Event co-producer Amanda Rodrigues Smith said the organizers were inspired by the “opportunity to bring people together.”
The festival will be take place on 23rd Street S. between Eads and Fern streets.
This year’s Feel the Heritage Festival will celebrate African-American history on Saturday, Feb. 29.
Entrance to the festival — which includes live music and dance, food vendors, and activities for children — is free. The event will also feature vendors selling a variety of goods, from jewelry to homemade hot sauce.
For the cooks in attendance, there will be a chance to show off their skills at the festival’s third annual soul food cook-off competition. The festival will also include a Hall of History, where photos and artifacts from Arlington’s historically African-American neighborhoods and organizations will be on display.
On-site parking is available on a first-come, first-served basis. The community center is accessible via Metrobus 10B and ART bus 77, according to the Arlington Parks and Recreation website.
Photo via Arlington County
Heavy Seas Alehouse to Close — “Heavy Seas Alehouse, the restaurant affiliated with the Baltimore-area brewery, will close its doors in Rosslyn by the end of October, one of its principals said Thursday. The restaurant plans to close Oct. 27, said Mike Morris, a partner in Monogram Hospitality, which operates Heavy Seas Alehouse.” [Washington Business Journal]
Real Estate Costs Going Down? — “In every major jurisdiction of the local area, the median per-square-foot price for housing for the January-through-September period declined, in many cases by double digits, according to new figures reported Oct. 11… Arlington led all local jurisdictions for the nine-month period, but its median per-square-foot cost of $436 was down 6.8 percent from $468.” [InsideNova]
Kaine to Talk Vaping at Arlington School — “On Friday, October 18, U.S. Senator Tim Kaine will hold a roundtable discussion on efforts to address the epidemic of youth e-cigarette use. The discussion at Montessori Public School of Arlington will include students, teachers, counselors, parents, health experts, and Virginia Secretary of Education Atif Qarni.” [Press Release]
Road Closures for Festival in Shirlington — “The Shirlington Shucktoberfest, sponsored by the Copperwood Tavern, will take place on Saturday, October 19, 2019 from 11:00 a.m. until 5:00 p.m. Set up will begin at approximately 6:00 a.m. and cleanup should be completed by 7:00 p.m. The Arlington County Police Department will conduct the following road closures…” [Arlington County]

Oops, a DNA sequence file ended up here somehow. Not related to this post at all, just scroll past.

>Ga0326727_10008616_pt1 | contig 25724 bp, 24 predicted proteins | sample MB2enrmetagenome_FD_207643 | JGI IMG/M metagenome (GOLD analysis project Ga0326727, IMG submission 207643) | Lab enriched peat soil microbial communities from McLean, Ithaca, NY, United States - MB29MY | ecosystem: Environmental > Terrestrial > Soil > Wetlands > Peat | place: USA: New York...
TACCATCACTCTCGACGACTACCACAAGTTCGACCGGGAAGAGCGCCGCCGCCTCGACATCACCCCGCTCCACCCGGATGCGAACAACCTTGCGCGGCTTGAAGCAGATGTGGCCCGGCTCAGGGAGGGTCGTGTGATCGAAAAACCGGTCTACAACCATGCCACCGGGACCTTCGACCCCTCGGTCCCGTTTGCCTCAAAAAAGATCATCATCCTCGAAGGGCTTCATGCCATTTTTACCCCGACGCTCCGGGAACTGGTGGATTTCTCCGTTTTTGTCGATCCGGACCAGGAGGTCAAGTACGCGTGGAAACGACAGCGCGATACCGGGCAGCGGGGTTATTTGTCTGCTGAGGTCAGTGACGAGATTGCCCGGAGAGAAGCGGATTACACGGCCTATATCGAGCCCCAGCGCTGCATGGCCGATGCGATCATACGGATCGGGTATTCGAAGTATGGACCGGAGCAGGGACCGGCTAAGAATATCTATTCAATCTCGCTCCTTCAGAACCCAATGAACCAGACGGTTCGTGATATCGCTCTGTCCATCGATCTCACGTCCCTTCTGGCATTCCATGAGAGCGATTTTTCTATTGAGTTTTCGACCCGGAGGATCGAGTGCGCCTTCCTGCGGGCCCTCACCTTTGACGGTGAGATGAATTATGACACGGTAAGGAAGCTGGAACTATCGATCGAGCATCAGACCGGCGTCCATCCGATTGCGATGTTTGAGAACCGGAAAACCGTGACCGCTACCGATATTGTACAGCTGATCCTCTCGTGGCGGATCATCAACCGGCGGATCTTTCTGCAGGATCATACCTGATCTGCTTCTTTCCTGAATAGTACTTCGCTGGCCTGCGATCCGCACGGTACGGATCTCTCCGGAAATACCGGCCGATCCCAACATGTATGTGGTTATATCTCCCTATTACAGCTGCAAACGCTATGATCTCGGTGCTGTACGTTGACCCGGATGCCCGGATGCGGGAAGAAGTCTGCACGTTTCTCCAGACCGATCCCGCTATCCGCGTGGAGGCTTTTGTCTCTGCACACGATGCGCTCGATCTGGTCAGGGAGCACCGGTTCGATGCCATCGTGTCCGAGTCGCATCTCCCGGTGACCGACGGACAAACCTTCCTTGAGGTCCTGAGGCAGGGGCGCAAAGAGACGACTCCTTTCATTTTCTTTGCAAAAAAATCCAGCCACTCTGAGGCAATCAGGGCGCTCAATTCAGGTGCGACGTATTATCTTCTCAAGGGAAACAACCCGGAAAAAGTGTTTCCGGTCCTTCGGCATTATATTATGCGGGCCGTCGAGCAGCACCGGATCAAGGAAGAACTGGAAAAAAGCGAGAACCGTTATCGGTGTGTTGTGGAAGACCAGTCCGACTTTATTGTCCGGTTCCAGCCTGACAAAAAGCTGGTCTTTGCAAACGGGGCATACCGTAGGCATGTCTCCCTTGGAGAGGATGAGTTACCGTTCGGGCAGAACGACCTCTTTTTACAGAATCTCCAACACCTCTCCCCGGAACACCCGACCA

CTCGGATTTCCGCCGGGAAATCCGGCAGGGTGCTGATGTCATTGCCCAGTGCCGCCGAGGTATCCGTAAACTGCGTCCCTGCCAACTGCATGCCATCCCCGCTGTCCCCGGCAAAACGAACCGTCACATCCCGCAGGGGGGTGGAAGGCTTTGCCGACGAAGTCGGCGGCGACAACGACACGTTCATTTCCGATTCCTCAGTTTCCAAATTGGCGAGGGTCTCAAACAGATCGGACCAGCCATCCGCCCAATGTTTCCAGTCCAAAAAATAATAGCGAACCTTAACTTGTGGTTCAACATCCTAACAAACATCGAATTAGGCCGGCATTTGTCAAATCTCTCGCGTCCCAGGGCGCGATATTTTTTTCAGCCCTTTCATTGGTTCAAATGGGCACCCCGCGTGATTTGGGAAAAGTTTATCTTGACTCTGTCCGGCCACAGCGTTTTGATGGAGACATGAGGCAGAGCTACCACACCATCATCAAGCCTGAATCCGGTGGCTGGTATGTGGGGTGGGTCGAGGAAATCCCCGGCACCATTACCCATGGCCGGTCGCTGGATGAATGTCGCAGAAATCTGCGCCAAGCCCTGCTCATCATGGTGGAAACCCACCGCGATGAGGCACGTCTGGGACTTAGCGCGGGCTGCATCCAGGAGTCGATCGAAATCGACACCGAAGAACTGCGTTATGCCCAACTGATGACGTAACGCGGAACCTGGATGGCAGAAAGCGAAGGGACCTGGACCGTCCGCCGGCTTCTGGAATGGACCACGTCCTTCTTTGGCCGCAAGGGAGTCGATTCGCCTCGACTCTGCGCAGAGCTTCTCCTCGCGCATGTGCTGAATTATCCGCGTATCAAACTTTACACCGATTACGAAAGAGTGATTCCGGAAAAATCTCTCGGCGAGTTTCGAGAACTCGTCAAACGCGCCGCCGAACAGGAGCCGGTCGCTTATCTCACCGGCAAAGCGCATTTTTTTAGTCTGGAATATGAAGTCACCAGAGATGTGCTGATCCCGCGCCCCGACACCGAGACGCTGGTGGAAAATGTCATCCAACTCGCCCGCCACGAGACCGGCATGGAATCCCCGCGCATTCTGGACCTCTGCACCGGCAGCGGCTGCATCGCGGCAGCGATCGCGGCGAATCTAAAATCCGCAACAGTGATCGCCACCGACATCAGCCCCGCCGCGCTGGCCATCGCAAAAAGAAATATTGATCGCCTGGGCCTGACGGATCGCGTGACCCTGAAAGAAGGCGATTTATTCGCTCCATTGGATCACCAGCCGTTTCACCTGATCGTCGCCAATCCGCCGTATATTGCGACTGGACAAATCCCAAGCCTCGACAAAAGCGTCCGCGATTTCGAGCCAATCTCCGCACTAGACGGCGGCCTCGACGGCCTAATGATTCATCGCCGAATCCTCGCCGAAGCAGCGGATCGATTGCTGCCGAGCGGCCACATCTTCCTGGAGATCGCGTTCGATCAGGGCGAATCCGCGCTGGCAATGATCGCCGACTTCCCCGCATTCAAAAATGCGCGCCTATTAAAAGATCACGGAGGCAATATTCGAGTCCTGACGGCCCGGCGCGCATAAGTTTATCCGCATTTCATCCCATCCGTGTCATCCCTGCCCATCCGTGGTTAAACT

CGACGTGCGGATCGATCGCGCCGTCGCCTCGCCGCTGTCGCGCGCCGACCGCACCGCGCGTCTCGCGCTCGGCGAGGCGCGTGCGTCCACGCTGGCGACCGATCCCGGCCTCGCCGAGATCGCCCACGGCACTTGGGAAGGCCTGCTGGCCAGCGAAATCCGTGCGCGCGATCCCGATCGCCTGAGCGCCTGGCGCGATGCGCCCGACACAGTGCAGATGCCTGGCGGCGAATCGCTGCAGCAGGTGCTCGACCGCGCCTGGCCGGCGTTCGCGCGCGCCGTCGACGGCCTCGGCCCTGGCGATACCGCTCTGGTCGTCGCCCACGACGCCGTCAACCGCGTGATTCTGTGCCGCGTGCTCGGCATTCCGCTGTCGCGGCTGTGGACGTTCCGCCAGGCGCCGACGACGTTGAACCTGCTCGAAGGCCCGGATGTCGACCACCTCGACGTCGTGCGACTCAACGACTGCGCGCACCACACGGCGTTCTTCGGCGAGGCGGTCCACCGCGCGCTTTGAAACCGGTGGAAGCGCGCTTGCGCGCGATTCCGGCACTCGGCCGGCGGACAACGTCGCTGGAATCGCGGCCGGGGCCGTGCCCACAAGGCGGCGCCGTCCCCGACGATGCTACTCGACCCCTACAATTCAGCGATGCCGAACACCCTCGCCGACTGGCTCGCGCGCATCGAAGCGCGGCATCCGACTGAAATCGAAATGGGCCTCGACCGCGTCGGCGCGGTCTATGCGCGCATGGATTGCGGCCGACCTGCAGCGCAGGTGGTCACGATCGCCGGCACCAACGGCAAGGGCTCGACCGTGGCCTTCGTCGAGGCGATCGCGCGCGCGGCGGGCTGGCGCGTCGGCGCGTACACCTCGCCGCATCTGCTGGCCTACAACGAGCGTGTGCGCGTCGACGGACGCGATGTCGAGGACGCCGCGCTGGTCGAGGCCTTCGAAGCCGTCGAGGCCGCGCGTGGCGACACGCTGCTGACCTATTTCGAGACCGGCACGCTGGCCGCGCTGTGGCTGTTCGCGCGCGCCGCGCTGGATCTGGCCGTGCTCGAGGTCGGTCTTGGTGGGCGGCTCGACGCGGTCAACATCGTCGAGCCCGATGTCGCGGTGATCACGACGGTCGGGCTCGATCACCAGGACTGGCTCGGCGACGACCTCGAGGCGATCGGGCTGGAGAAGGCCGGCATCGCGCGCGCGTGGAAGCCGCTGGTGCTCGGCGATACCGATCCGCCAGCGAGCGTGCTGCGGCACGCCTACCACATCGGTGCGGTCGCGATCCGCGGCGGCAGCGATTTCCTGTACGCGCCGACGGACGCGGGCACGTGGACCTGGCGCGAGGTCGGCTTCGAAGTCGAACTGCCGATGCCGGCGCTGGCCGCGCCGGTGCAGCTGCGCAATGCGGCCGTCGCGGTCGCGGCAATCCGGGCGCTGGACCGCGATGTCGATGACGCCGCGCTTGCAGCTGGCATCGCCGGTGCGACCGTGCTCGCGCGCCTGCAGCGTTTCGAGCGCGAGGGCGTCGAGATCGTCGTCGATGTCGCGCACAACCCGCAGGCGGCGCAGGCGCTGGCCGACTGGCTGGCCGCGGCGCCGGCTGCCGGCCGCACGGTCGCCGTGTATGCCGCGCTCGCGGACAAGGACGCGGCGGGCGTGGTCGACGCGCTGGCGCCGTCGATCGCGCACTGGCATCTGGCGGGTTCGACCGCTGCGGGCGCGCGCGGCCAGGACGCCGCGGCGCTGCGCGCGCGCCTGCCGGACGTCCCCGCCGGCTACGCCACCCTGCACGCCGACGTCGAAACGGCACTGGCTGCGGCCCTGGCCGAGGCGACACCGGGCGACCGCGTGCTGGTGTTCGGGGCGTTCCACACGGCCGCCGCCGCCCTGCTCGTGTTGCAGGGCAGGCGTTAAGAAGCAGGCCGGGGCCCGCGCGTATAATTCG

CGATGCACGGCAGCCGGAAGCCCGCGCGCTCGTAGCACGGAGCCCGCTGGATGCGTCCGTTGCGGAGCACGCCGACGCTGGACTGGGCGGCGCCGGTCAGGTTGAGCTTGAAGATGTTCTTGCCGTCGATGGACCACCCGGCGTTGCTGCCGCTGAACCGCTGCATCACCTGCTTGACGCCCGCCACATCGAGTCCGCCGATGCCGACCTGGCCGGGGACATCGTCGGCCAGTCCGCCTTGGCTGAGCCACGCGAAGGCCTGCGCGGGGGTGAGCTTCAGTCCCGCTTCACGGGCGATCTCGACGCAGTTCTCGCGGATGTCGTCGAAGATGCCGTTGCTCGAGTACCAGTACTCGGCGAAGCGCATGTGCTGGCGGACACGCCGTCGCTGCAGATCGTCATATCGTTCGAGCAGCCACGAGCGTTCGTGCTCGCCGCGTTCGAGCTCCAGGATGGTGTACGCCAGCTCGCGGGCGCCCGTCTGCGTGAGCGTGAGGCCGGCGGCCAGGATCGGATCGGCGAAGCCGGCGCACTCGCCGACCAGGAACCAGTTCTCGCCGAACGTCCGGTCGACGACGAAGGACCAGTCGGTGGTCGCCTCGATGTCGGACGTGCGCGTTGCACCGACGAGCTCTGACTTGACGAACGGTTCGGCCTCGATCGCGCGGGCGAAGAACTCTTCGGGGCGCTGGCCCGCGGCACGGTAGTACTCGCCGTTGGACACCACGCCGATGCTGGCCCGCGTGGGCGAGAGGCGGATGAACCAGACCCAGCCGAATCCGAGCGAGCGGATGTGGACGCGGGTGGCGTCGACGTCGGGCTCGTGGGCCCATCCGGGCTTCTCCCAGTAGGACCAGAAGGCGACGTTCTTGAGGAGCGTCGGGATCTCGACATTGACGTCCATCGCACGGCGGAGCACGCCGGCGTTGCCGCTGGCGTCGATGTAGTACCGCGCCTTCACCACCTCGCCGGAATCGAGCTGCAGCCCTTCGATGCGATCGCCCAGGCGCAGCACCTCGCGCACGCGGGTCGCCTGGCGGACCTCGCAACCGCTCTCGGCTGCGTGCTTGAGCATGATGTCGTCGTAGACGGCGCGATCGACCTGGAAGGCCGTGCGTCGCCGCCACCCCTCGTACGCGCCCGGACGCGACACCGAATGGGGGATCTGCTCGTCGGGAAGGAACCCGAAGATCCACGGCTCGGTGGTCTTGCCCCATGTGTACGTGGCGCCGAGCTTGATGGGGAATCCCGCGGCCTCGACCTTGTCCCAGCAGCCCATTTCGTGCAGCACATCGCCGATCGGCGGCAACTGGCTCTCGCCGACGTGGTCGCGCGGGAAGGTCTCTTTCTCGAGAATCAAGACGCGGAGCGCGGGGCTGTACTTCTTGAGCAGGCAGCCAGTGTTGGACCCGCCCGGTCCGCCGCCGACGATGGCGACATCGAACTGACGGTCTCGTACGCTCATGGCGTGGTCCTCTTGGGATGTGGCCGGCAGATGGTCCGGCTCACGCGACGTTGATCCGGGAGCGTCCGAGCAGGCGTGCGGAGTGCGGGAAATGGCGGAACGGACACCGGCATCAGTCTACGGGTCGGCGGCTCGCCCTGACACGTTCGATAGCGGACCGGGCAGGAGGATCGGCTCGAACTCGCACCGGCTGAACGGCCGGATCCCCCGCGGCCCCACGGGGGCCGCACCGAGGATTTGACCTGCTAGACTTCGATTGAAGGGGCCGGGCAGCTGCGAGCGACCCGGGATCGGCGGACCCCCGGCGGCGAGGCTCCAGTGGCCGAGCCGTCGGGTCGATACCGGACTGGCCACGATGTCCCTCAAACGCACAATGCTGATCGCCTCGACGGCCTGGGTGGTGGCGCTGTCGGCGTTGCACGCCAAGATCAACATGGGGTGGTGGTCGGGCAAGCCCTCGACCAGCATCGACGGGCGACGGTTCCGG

Arlington Woman’s Alleged Killer Charged — “The killer of Pamela Butler, a Washington, D.C., federal worker who disappeared before Valentine’s Day in 2009, has been charged in the 1989 death of his wife. Marta Haydee Rodriguez-Cruz disappeared from Arlington, Virginia, in 1989. Her remains were found along Interstate 95 in Stafford County in 1991 but weren’t positively identified until 2018. Her husband, Jose Angel Rodriguez-Cruz, also dated Butler for a time.” [NBC 4]
Arlington Man Convicted in Child Sex Sting — “An Arlington man is among more than 300 people arrested worldwide in connection with a website that authorities describe as the largest child sexual exploitation operation of its kind ever discovered in terms of the volume of content. Ammar Atef H. Alahdali, 22, pleaded guilty in the Eastern District of Virginia to receipt of child pornography and was sentenced to serve five years in prison and ordered to pay $3,000 in restitution.” [Patch]
Nearby: Birding Store Near Fairlington Closing — “After 33 years, birding and nature store One Good Tern (1710 Fern Street) near Fairlington is closing as longtime owner Charles Studholme faces a grim kidney failure diagnosis.” [ALXnow]
Following a successful debut last year, an oyster-focused Oktoberfest celebration is returning to Shirlington next week.
“Shucktoberfest” will be hosted in and around Copperwood Tavern (4021 Campbell Avenue) on Saturday, October 19 from 11 a.m-5 p.m.
Co-sponsored by the Northern Neck’s Waverly Point Oyster Company, attendees can expect over forty craft beers and four oyster vendors. Local breweries expected to attend include Lost Boy Cider and Fair Winds Brewery.
“Last year we underestimated how serious the oyster enthusiasm was going to be, we couldn’t shuck them fast enough,” said a spokeswoman for the event. “So we’ve doubled the number of oysters we’re ordering to 20 to 25 thousand.”
A $35 ticket includes a 5 oz beer tasting mug and 10 tickets. One ticket is redeemable for either one beer sample or two oysters.
In addition to plenty of shellfish, at least twenty merchant and food tents expected as part of the festival.
The event is also dog-friendly and open to families, with a “massive kids zone” planned with face painting and a DJ. Outdoor games include corn hole and Connect Four.
Tickets are available for the event on its website.
Hosted by the Ballston BID, the Ballston Street Bash and Mega Market is scheduled to run from 3-8 p.m. at Welburn Square, along N. Stuart Street. It will include live music, a beer and wine pavillion, and the regularly-scheduled Thursday farmers market.
Admission is free, while drink tickets are $5.
The festival incorporates the weekly Ballston FreshFarm Market, which includes vendors selling fresh produce and food stands from DMV Empanadas and Timber Pizza Company.
Photo provided by Ballston BID